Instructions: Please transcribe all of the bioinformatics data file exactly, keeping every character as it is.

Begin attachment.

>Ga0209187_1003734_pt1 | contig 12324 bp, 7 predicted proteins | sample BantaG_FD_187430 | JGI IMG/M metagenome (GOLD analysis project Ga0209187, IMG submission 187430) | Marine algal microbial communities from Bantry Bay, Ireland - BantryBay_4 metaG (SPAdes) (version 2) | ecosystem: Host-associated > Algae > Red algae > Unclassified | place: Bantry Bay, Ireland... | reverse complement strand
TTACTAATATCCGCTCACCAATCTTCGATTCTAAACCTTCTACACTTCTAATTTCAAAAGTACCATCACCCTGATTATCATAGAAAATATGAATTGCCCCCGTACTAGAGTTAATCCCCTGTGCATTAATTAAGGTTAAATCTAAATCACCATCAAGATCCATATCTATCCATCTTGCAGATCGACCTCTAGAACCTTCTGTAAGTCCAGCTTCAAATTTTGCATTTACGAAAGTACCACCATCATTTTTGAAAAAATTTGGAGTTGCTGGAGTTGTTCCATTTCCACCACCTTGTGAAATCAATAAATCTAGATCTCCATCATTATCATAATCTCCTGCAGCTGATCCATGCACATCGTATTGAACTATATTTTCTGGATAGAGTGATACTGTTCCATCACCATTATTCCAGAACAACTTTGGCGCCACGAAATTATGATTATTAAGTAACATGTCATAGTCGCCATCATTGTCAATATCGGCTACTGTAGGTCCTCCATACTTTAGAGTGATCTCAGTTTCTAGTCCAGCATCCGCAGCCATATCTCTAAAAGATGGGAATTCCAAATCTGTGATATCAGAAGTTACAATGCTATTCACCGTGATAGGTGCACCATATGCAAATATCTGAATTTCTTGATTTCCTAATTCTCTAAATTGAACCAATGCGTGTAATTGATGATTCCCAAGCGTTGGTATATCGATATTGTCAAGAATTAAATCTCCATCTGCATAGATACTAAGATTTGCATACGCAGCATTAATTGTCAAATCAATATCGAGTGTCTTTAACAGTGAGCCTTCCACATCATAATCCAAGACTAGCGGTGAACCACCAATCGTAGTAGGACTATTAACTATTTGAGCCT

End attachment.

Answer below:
>Ga0209187_1003734_pt1 | contig 12324 bp, 7 predicted proteins | sample BantaG_FD_187430 | JGI IMG/M metagenome (GOLD analysis project Ga0209187, IMG submission 187430) | Marine algal microbial communities from Bantry Bay, Ireland - BantryBay_4 metaG (SPAdes) (version 2) | ecosystem: Host-associated > Algae > Red algae > Unclassified | place: Bantry Bay, Ireland... | reverse complement strand
TTACTAATATCCGCTCACCAATCTTCGATTCTAAACCTTCTACACTTCTAATTTCAAAAGTACCATCACCCTGATTATCATAGAAAATATGAATTGCCCCCGTACTAGAGTTAATCCCCTGTGCATTAATTAAGGTTAAATCTAAATCACCATCAAGATCCATATCTATCCATCTTGCAGATCGACCTCTAGAACCTTCTGTAAGTCCAGCTTCAAATTTTGCATTTACGAAAGTACCACCATCATTTTTGAAAAAATTTGGAGTTGCTGGAGTTGTTCCATTTCCACCACCTTGTGAAATCAATAAATCTAGATCTCCATCATTATCATAATCTCCTGCAGCTGATCCATGCACATCGTATTGAACTATATTTTCTGGATAGAGTGATACTGTTCCATCACCATTATTCCAGAACAACTTTGGCGCCACGAAATTATGATTATTAAGTAACATGTCATAGTCGCCATCATTGTCAATATCGGCTACTGTAGGTCCTCCATACTTTAGAGTGATCTCAGTTTCTAGTCCAGCATCCGCAGCCATATCTCTAAAAGATGGGAATTCCAAATCTGTGATATCAGAAGTTACAATGCTATTCACCGTGATAGGTGCACCATATGCAAATATCTGAATTTCTTGATTTCCTAATTCTCTAAATTGAACCAATGCGTGTAATTGATGATTCCCAAGCGTTGGTATATCGATATTGTCAAGAATTAAATCTCCATCTGCATAGATACTAAGATTTGCATACGCAGCATTAATTGTCAAATCAATATCGAGTGTCTTTAACAGTGAGCCTTCCACATCATAATCCAAGACTAGCGGTGAACCACCAATCGTAGTAGGACTATTAACTATTTGAGCCT